Politkovskaya was widely acclaimed for her reporting from Chechnya and won a number of prestigious awards for her work.[6][5] She frequently visited hospitals and refugee camps in Chechnya to interview the victims.[7] She said about herself that she was not an investigating magistrate but somebody who describes the life of the citizens for those who cannot see it for themselves, because what is shown on television and written about in the overwhelming majority of newspapers is emasculated and doused with ideology.[citation needed]

Her numerous articles critical of the war in Chechnya described abuses committed by Russian military forces, Chechen rebels, and the Russian-backed Chechen administration led by Akhmad Kadyrov and his son Ramzan Kadyrov. Politkovskaya chronicled human rights abuses and policy failures in Chechnya and elsewhere in Russia's North Caucasus in several books on the subject, including A Dirty War: A Russian Reporter in Chechnya and A Small Corner of Hell: Dispatches from Chechnya, which painted a picture of brutal war in which thousands of innocent citizens have been tortured, abducted or killed at the hands of Chechen or federal authorities.[4] One of her last investigations was the alleged mass poisoning of hundreds of Chechen school children by an unknown chemical substance of strong and prolonged action, by which they were incapacitated for many months.[8]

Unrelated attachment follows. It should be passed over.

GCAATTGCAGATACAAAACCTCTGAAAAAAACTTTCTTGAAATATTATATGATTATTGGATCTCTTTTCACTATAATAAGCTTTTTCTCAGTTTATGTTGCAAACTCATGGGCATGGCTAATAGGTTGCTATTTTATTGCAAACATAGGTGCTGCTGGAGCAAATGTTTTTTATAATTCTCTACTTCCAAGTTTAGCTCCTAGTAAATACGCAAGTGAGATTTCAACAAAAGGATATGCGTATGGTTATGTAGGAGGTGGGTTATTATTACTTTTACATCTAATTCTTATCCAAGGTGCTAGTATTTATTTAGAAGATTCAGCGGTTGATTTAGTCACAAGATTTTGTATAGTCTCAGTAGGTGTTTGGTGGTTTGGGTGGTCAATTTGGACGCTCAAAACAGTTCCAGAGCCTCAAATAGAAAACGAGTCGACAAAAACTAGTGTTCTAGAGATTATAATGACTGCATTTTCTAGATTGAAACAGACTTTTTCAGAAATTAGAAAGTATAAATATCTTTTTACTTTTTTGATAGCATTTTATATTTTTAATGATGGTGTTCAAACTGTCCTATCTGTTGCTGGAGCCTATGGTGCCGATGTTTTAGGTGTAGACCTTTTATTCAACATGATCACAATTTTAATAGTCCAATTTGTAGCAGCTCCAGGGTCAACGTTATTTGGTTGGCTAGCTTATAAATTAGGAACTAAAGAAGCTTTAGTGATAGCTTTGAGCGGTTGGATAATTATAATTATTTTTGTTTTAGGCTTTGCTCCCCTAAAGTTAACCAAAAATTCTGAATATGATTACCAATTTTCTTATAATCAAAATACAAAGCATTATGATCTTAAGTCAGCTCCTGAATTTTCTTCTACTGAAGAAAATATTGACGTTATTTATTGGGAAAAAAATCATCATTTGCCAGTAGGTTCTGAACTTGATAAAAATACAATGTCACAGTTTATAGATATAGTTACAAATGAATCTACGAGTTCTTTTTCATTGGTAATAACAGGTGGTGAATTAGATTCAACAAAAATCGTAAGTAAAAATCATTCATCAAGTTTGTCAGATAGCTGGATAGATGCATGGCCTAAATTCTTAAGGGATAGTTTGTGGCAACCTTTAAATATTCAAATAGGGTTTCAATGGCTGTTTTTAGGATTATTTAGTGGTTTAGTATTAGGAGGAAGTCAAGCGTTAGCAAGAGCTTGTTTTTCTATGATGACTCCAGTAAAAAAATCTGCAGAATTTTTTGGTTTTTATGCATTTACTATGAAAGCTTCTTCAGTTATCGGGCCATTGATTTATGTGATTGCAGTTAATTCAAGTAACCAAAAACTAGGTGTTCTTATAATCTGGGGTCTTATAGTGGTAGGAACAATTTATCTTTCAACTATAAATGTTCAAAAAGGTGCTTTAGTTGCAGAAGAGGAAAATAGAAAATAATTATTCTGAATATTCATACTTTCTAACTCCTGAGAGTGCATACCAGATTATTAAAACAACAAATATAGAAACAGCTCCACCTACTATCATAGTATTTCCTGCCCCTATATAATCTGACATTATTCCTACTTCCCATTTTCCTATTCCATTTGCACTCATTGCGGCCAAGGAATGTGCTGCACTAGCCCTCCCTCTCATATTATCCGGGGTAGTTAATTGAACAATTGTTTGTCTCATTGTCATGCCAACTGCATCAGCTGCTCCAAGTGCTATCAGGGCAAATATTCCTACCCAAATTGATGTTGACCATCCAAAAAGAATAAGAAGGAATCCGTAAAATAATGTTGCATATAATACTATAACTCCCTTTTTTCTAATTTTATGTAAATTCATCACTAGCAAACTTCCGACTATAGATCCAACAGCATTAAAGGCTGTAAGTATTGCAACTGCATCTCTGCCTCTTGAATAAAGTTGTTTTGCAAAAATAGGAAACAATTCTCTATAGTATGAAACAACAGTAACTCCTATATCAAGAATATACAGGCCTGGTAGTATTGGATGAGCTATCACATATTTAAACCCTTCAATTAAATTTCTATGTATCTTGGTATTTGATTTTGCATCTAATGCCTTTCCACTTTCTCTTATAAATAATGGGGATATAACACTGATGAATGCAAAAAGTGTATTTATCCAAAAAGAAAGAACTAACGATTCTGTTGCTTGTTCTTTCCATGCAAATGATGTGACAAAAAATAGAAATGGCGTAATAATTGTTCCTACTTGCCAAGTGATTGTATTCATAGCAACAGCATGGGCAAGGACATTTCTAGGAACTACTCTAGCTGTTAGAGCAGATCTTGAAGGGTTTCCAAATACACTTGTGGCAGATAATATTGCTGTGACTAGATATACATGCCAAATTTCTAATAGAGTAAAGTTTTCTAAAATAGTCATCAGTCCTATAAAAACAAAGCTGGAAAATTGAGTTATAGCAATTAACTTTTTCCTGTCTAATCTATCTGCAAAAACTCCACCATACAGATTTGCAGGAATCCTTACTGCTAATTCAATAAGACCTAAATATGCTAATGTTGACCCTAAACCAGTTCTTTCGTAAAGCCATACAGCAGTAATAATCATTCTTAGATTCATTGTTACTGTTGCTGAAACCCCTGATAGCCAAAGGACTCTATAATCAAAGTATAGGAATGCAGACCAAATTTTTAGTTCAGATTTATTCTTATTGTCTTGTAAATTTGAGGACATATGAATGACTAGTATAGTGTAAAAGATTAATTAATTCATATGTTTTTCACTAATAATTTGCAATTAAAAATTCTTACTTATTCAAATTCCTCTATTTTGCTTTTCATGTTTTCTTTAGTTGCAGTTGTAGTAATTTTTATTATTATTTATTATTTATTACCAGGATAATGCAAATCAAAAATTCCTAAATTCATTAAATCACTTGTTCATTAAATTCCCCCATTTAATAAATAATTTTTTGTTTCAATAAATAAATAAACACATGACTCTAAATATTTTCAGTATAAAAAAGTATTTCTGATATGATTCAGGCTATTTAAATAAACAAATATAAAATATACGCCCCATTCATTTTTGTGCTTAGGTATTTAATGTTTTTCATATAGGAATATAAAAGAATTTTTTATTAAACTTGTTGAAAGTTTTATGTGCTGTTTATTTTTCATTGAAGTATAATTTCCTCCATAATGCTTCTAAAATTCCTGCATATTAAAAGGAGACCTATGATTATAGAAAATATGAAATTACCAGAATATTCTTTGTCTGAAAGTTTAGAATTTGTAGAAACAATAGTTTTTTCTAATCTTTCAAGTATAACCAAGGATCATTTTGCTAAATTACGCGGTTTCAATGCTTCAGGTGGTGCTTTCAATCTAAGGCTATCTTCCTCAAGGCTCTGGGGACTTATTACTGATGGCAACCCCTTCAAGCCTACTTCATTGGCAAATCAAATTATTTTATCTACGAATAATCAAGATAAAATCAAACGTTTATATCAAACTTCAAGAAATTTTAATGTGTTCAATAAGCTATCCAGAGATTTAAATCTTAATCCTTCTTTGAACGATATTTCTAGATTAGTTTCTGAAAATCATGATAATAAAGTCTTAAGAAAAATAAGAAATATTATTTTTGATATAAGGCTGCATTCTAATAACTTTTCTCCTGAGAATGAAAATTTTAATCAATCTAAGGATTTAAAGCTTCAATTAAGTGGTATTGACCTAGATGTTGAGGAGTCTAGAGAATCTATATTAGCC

[edit] Criticism of Vladimir Putin and FSB

Politkovskaya wrote a book, Putin's Russia: Life in a Failing Democracy, critical of Putin's federal presidency, including his pursuit of the Second Chechen War. In the book, she accused the Russian secret service, FSB, of stifling all civil liberties in order to establish a Soviet-style dictatorship, but admitted "[It] is we who are responsible for Putin's policies...[s]ociety has shown limitless apathy...[a]s the Chekists have become entrenched in power, we have let them see our fear, and thereby have only intensified their urge to treat us like cattle. The KGB respects only the strong. The weak it devours. We of all people ought to know that." She also wrote: "We are hurtling back into a Soviet abyss, into an information vacuum that spells death from our own ignorance. All we have left is the internet, where information is still freely available. For the rest, if you want to go on working as a journalist, it's total servility to Putin. Otherwise, it can be death, the bullet, poison, or trial — whatever our special services, Putin's guard dogs, see fit."[9]